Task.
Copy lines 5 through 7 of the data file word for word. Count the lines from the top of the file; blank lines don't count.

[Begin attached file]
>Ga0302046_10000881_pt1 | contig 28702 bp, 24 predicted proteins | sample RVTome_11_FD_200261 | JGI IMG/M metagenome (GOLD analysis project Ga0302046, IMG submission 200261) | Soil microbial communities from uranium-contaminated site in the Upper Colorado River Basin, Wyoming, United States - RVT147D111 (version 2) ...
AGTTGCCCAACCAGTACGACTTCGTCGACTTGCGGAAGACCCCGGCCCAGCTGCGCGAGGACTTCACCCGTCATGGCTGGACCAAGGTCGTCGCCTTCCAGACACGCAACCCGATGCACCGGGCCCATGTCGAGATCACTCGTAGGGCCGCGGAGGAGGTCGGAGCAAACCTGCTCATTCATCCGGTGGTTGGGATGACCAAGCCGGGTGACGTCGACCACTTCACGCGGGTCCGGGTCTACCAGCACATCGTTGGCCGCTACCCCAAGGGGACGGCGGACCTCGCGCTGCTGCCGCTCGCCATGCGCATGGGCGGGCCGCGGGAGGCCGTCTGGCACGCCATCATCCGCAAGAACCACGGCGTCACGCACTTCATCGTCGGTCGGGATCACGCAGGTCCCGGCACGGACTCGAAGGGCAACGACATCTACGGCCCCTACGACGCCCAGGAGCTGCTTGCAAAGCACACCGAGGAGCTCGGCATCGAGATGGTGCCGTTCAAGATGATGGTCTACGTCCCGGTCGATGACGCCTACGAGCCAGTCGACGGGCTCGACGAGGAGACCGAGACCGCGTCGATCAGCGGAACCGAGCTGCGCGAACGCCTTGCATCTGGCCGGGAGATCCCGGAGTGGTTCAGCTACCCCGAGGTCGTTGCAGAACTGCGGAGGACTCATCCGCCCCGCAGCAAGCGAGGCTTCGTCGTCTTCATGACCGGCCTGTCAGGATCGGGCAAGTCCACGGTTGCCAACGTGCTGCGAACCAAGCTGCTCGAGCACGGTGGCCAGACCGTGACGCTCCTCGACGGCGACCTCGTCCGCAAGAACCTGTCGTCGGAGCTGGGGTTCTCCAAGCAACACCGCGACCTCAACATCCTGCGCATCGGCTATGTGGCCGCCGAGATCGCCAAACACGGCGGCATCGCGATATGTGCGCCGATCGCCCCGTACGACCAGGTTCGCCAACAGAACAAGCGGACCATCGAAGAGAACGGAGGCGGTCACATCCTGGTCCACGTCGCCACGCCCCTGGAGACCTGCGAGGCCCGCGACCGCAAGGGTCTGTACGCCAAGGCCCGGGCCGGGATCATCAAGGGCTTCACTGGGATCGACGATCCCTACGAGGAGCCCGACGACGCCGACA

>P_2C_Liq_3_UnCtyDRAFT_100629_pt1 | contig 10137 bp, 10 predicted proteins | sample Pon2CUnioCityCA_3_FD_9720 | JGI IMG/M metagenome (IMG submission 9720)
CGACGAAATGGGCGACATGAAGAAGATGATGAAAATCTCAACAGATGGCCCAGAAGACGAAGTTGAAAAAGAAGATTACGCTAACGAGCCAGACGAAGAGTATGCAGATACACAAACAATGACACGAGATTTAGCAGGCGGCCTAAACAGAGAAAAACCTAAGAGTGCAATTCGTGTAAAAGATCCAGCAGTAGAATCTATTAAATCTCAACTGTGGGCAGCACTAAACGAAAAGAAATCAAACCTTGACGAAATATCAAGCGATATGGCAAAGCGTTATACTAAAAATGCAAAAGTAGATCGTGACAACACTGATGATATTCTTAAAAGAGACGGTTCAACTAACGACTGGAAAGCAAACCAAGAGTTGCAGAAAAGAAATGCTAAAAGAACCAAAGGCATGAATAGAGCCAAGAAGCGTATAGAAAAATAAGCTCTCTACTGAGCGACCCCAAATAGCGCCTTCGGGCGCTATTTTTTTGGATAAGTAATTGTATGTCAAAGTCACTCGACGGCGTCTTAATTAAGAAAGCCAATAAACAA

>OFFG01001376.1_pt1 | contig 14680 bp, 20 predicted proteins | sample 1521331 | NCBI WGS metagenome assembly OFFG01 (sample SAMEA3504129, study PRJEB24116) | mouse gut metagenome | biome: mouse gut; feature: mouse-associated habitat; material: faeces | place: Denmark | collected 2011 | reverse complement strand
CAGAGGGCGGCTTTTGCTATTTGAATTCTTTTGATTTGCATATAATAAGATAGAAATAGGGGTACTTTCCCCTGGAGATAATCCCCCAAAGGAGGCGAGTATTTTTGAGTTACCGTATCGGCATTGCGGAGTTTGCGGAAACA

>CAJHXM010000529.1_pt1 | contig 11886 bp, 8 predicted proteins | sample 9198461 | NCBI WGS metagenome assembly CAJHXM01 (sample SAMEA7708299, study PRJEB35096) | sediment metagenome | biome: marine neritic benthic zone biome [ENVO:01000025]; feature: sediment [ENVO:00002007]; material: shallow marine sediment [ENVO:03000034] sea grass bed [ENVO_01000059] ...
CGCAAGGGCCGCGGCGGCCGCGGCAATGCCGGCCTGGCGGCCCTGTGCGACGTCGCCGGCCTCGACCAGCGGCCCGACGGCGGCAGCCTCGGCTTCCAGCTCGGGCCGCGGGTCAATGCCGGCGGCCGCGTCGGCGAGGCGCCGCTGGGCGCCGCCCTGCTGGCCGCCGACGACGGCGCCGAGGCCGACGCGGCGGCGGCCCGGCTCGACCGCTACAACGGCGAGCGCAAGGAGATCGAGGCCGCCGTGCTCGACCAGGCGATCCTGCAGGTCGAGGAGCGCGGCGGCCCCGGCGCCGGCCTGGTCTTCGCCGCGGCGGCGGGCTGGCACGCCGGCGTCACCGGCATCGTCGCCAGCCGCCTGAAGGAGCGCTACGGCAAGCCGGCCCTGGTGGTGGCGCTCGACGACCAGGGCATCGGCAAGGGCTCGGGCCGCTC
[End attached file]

>OFFG01001376.1_pt1 | contig 14680 bp, 20 predicted proteins | sample 1521331 | NCBI WGS metagenome assembly OFFG01 (sample SAMEA3504129, study PRJEB24116) | mouse gut metagenome | biome: mouse gut; feature: mouse-associated habitat; material: faeces | place: Denmark | collected 2011 | reverse complement strand
CAGAGGGCGGCTTTTGCTATTTGAATTCTTTTGATTTGCATATAATAAGATAGAAATAGGGGTACTTTCCCCTGGAGATAATCCCCCAAAGGAGGCGAGTATTTTTGAGTTACCGTATCGGCATTGCGGAGTTTGCGGAAACA

>CAJHXM010000529.1_pt1 | contig 11886 bp, 8 predicted proteins | sample 9198461 | NCBI WGS metagenome assembly CAJHXM01 (sample SAMEA7708299, study PRJEB35096) | sediment metagenome | biome: marine neritic benthic zone biome [ENVO:01000025]; feature: sediment [ENVO:00002007]; material: shallow marine sediment [ENVO:03000034] sea grass bed [ENVO_01000059] ...